Reading a Banned Book
Let it not make thee despair, neither yet discourage thee, O reader, that it is forbidden thee in pain of life and goods, or that it is made breaking of the king’s peace, or treason unto his highness, to read the Word of thy soul’s health; … for if God be on our side, what matter maketh it who be against us, be they bishops, cardinals, popes …
Five Objections: Answered
1. They tell you that Scripture ought not to be in the mother tongue, but that is only because they fear the light, and desire to lead you blindfold and in captivity…
2. They say that Scripture needs a pure and quiet mind, and that laymen are too cumbered with worldly business to understand it. This weapon strikes themselves: for who is so tangled with worldly matters as the prelates?
3. They say that laymen would interpret it each after his own way. Why then do the curates not teach the people the right way? The Scripture would be a basis for such teaching and a test of it. At present their lives and their teaching are so contrary that the people do not believe them, even when they preach truth…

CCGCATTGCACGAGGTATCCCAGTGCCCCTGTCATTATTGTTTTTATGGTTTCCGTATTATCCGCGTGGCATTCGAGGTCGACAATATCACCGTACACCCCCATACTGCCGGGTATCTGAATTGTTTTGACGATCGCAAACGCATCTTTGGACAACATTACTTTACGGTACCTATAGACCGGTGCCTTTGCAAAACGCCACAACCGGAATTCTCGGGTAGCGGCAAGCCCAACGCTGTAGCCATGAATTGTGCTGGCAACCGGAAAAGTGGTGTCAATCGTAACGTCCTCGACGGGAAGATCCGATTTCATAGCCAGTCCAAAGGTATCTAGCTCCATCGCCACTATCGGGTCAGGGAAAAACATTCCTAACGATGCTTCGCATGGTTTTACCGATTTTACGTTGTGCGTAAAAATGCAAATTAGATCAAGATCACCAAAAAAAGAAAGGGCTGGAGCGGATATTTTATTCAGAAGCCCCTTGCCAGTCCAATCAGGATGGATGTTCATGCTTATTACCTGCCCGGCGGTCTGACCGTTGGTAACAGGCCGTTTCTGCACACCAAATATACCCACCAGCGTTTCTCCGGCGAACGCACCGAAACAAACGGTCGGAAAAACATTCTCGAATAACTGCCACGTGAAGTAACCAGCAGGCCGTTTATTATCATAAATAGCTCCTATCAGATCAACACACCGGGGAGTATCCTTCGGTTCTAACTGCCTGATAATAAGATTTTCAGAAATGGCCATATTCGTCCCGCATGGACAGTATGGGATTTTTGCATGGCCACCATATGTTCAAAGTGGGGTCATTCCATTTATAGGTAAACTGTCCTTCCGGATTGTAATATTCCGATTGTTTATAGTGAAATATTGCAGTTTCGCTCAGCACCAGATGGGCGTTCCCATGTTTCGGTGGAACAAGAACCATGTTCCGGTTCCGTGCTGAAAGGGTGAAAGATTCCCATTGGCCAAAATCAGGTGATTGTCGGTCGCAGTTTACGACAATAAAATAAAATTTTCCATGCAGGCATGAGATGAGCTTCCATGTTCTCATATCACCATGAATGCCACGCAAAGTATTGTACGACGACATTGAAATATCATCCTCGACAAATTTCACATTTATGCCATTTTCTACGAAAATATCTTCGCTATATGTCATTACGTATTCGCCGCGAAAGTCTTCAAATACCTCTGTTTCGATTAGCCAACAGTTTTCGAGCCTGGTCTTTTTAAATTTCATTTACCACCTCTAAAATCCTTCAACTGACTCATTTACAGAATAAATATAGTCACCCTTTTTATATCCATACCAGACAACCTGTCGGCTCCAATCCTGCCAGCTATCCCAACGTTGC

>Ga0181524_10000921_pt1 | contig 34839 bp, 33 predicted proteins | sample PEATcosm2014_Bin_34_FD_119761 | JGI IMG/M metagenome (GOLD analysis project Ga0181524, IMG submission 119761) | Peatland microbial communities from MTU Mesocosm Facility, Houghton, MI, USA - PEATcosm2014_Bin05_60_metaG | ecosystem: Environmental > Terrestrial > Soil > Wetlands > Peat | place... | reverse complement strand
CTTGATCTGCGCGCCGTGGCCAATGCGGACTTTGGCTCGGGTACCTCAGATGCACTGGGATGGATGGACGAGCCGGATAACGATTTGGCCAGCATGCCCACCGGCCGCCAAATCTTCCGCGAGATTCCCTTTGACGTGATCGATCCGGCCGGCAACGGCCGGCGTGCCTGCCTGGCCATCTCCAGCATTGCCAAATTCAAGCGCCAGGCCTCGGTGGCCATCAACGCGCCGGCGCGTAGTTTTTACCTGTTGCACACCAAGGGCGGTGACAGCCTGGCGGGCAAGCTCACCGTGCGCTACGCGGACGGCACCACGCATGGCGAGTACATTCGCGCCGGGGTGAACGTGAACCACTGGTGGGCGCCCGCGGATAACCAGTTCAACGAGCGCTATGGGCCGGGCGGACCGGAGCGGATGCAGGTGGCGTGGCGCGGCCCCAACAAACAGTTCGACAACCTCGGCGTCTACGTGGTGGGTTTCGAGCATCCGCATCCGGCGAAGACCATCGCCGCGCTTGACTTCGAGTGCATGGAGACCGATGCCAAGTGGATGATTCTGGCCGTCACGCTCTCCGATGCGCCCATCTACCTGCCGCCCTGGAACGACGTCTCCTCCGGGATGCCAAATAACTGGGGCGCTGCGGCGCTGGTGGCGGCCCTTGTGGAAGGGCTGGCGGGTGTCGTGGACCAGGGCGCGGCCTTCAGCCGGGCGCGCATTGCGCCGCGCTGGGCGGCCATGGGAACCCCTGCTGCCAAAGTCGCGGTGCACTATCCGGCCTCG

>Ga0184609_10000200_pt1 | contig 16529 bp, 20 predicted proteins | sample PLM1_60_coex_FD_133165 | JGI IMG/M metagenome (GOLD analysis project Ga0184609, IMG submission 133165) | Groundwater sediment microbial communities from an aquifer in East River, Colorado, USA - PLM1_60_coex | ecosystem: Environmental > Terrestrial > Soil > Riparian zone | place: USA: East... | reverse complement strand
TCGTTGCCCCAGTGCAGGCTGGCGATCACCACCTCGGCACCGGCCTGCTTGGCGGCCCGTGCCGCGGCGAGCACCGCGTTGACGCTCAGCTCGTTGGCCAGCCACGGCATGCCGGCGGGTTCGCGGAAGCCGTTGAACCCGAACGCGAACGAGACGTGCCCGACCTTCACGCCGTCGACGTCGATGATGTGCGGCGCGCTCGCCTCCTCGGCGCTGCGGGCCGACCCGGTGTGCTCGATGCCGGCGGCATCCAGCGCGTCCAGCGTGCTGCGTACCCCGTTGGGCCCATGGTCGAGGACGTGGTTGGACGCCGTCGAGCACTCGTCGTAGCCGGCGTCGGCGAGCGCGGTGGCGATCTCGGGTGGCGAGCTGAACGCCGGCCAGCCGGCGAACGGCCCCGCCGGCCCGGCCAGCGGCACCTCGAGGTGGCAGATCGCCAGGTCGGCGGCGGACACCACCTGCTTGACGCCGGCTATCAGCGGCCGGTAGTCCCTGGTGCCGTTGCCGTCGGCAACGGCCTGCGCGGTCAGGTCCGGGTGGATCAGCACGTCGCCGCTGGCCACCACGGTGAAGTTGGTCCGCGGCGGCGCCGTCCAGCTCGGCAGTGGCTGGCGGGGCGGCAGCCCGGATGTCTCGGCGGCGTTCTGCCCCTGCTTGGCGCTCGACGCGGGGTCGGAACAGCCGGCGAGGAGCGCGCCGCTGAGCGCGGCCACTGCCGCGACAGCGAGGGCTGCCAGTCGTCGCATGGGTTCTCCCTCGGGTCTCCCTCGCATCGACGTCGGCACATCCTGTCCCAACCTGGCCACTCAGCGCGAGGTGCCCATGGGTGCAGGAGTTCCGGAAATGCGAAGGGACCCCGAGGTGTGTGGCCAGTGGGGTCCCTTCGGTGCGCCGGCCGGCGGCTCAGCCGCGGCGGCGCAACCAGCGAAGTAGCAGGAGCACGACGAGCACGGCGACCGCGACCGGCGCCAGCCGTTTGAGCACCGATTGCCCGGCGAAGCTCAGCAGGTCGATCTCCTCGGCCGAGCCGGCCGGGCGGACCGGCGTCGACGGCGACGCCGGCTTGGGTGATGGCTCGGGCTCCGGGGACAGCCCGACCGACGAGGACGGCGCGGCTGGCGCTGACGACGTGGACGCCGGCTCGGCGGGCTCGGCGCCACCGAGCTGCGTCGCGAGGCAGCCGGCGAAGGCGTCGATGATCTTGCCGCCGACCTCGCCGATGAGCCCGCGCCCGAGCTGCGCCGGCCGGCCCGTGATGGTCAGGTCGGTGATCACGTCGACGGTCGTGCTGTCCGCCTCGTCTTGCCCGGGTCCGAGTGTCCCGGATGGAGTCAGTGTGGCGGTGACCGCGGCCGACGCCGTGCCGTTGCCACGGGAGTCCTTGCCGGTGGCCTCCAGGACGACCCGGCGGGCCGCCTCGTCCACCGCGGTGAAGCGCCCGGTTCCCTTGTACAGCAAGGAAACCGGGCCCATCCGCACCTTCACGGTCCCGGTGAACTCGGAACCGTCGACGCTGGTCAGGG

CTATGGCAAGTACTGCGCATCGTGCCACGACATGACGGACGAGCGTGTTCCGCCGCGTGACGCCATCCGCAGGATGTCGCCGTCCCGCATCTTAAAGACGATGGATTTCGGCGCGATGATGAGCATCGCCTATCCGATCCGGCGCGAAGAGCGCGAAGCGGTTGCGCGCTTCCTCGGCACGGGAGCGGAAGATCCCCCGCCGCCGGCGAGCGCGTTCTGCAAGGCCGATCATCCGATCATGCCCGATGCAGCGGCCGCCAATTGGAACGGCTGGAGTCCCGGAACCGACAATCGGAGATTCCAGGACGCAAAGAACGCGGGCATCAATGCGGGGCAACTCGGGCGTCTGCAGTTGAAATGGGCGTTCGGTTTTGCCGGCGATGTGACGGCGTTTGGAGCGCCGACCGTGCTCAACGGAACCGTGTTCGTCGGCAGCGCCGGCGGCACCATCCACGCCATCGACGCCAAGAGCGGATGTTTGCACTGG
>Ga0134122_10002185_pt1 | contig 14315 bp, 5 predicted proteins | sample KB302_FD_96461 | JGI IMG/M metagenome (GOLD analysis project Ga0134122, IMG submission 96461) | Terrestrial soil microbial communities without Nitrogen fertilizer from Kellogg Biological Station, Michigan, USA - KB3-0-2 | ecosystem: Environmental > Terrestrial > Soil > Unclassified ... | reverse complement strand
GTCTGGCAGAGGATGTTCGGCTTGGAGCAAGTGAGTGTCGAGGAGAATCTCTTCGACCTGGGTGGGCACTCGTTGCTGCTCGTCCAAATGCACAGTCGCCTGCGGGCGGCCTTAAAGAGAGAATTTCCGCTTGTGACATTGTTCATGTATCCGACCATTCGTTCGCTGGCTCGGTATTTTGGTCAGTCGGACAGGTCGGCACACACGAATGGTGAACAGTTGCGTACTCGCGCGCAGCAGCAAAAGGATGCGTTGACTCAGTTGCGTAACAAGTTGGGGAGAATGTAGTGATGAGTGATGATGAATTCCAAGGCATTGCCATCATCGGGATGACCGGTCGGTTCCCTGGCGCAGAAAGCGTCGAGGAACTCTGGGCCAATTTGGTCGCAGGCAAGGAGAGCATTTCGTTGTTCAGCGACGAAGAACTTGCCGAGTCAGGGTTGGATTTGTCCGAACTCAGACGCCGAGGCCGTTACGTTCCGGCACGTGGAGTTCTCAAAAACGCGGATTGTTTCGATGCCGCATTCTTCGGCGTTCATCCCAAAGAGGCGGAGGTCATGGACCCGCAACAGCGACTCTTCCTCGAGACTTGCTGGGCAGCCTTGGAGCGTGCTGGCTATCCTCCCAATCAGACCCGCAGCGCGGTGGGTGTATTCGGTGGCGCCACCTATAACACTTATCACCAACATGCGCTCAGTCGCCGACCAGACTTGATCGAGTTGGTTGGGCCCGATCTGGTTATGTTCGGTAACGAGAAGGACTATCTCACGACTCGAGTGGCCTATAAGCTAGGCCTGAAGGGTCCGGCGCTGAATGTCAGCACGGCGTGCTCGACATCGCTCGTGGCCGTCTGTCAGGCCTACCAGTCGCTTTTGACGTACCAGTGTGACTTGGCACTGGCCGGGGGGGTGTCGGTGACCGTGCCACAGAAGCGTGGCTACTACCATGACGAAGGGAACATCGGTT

4. They say our tongue is too rude. It is not so. Greek and Hebrew go more easily into English than into Latin. Has not God made the English tongue as well as others? They suffer you to read in English of Robin Hood, Bevis of Hampton, Hercules, Troilus, and a thousand ribald or filthy tales. It is only the Scripture that is forbidden. It is therefore clearer than the sun that this forbiddal is not “for love of your souls, which they care for as the fox doth for the geese.”
5. They say we need doctors to interpret Scripture [because] it is so hard… There are errors even in Origen and Augustine; how can we test them save by the Scripture?… We do not wish to abolish teaching and to make every man his own master, but if the curates will not teach the gospel, the layman must have the Scripture, and read it for himself, taking God for his teacher.
Copyright © 1994 by the author or Christianity Today/Christian History magazine.
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